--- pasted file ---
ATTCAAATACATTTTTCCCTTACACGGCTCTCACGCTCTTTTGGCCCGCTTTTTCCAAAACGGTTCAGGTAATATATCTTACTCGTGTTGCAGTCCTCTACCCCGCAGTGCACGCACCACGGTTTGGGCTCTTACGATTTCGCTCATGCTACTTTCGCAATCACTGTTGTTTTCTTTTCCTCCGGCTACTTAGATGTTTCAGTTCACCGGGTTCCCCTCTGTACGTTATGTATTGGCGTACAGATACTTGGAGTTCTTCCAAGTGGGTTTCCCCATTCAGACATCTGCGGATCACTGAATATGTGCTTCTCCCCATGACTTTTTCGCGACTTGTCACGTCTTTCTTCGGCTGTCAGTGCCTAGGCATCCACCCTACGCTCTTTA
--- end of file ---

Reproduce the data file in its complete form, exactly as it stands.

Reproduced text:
ATTCAAATACATTTTTCCCTTACACGGCTCTCACGCTCTTTTGGCCCGCTTTTTCCAAAACGGTTCAGGTAATATATCTTACTCGTGTTGCAGTCCTCTACCCCGCAGTGCACGCACCACGGTTTGGGCTCTTACGATTTCGCTCATGCTACTTTCGCAATCACTGTTGTTTTCTTTTCCTCCGGCTACTTAGATGTTTCAGTTCACCGGGTTCCCCTCTGTACGTTATGTATTGGCGTACAGATACTTGGAGTTCTTCCAAGTGGGTTTCCCCATTCAGACATCTGCGGATCACTGAATATGTGCTTCTCCCCATGACTTTTTCGCGACTTGTCACGTCTTTCTTCGGCTGTCAGTGCCTAGGCATCCACCCTACGCTCTTTA